Good evening, Netizens…
Revisiting the message thread “Changing the Image”
After reading some of the many different opinions expressed in the message thread “Changing the Image”, and quickly realizing that some of our conversations had delicately slid into gender-based issues, followed shortly by a robust discussion of Alaska Governor Sarah Palin, I decided to create a new thread to discuss traditional and non-traditional roles of women in American society and how they have changed in my 60-some years of living.
My favorite example of what I term “non-traditional women” began with my somewhat exotic but emotionally powerful Aunt Beryl. I will concede that traditional roles for women have changed since the late 1950’s, but perhaps even by modern-day standards, Aunt Beryl might still create a bit of a stir.
There was that visual image, and I submit even modern-day men tend to react to that first. At six feet four inches tall, with powerful shoulders and well-muscled arms, Aunt Beryl tended to stand out in a crowd simply because she was so big and at first glance hardly typified what most men would define as “dainty femininity”. Adding to that visual image, she smoked a pipe, usually late in the day, and occasionally chewed Red Man tobacco, which further separated her from anyone’s definition of the feminine mystique. She wasn’t the least bit mannish at all, but just plain in the face, physically strong and yet gentle.Some family members insisted she was a lesbian, but I can state with total candor, she was not.
She spent most of her life farming a small homestead she owned in Southern Illinois and could drive, repair or rebuild almost anything with wheels. She owned a D4 Caterpillar she had used with great effect to shape and recover the rocky wasteland on which she lived to where it became a functional farm with 160 acres of tillable soil with the typical cycle of crops and livestock. She built her own house, with some technical assistance from her neighbors, as well as most of the outbuildings on her farm.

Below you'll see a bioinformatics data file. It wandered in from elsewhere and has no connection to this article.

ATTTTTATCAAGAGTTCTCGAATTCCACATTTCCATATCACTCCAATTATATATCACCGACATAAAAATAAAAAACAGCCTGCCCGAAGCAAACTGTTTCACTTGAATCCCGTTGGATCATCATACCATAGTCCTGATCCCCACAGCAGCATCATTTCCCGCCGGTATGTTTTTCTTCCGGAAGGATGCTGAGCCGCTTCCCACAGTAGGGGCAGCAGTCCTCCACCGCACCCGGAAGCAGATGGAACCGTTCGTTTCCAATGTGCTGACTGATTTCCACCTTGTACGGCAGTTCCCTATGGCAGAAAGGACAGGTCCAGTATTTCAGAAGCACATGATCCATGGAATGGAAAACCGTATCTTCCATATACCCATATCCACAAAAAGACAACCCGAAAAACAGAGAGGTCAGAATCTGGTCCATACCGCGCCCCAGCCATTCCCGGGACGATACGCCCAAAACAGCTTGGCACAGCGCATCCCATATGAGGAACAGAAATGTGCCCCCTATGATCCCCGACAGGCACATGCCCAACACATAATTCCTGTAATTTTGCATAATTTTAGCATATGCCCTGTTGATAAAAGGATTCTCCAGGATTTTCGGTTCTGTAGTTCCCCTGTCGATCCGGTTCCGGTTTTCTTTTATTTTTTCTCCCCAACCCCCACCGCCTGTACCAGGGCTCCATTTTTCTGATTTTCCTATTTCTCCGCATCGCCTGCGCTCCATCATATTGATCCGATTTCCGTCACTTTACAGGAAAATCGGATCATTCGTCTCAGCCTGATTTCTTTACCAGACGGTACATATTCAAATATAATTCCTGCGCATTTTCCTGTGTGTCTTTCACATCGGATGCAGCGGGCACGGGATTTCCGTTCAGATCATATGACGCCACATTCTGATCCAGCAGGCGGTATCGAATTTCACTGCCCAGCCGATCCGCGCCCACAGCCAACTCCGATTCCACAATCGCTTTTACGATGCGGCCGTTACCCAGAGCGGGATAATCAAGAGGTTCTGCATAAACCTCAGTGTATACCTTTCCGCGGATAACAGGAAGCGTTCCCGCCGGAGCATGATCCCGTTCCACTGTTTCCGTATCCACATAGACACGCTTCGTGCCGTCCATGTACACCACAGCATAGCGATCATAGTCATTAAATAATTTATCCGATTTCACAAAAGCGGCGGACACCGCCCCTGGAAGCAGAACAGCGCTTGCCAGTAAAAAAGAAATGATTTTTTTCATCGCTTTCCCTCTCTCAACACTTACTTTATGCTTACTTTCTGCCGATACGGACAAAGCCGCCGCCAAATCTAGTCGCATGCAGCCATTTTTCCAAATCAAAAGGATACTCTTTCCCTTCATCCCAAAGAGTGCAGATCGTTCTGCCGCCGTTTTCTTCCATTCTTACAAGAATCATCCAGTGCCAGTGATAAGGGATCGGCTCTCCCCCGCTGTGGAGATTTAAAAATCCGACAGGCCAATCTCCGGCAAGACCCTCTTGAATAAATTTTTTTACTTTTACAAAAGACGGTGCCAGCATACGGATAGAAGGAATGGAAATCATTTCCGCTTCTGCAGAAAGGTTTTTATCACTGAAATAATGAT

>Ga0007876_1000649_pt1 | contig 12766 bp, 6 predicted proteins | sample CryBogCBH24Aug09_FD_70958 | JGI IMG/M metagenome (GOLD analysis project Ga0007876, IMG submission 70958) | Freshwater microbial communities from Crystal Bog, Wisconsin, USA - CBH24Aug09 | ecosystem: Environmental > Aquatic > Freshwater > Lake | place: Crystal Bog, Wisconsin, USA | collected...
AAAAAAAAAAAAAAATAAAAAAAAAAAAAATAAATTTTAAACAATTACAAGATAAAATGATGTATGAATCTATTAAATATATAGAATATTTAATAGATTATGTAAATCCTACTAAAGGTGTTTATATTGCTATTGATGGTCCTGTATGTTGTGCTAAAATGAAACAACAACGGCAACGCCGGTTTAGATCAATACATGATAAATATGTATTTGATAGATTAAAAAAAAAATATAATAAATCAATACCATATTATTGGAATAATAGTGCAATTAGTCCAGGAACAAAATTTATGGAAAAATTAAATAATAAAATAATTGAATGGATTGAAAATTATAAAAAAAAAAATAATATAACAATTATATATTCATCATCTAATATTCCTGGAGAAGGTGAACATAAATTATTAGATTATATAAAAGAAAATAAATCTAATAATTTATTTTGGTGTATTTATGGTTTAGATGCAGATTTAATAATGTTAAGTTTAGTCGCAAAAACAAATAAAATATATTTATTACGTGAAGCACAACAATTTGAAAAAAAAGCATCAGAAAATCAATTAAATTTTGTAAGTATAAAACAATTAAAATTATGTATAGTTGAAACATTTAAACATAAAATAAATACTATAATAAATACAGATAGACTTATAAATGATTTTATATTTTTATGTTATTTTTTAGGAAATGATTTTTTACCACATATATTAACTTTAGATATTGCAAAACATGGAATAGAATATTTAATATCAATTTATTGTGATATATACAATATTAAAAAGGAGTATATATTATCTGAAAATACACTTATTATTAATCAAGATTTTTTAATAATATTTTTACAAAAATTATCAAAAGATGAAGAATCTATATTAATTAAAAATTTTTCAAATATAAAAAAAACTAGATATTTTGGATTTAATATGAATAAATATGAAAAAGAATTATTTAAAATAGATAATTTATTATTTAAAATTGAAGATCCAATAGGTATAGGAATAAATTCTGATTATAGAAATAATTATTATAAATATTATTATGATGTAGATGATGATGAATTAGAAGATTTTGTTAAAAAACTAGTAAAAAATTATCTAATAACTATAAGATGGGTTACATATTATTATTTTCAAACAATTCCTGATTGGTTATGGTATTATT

She was rock-solid, tough as nails and well-respected in the tiny community where she lived, although people, strangers from outside the community, often would stare openly at her and childishly giggle behind their hands like she was a freak in a side show. Perhaps it was because of her farmer’s overalls, her homespun but assertive manner of speaking, but I assert it was that visual image she projected. Although she apparently had a classical education somewhere back in her youth, she could swear as proficiently as any man-farmer-jack-of-all-trades, and could easily put any man, woman or child in their places when she felt like it. She called a local politician an insouciant popinjay once and nobody knew what she meant.
Although she seldom spoke of it, she was also the first woman ever to be elected to the head of the Farmer’s Co-Operative, in a day and age when women seldom were accepted by their male peers. The set of administrative and fiscal guidelines she created for the Co-Op brought it kicking and screaming into compliance with what were then modern business practices, and she remained its President until her death.
Despite her apparent expulsion from “respectable” family gatherings, over the years she became my friend. If I were to draw a mental picture of those days, I can still mentally see the picture of my Peterbilt tractor-trailer parked in the pasture behind her house, where she would inevitably come out with a freshly-brewed cup of Chicory coffee for me after I had slept coming off a long run, and we would sit beneath the ancient pear tree on the grass and talk when the weather was civil.
She never married, but did raise two children she adopted after a horrific tornado killed both their parents down the road a piece from her farm. When she passed on, the tiny church in her hometown was filled to overflow capacity, despite the fact that most of my immediate family members chose not to attend. I remember crying at her funeral because it was the first time I had ever seen her in a dress.